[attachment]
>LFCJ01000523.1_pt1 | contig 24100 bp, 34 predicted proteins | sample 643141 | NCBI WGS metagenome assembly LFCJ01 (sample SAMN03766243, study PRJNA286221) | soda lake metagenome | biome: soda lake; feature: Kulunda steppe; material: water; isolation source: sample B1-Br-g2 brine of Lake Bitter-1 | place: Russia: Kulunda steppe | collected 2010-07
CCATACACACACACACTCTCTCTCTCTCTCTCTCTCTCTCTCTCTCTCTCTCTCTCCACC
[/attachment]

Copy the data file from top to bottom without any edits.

>LFCJ01000523.1_pt1 | contig 24100 bp, 34 predicted proteins | sample 643141 | NCBI WGS metagenome assembly LFCJ01 (sample SAMN03766243, study PRJNA286221) | soda lake metagenome | biome: soda lake; feature: Kulunda steppe; material: water; isolation source: sample B1-Br-g2 brine of Lake Bitter-1 | place: Russia: Kulunda steppe | collected 2010-07
CCATACACACACACACTCTCTCTCTCTCTCTCTCTCTCTCTCTCTCTCTCTCTCTCCACC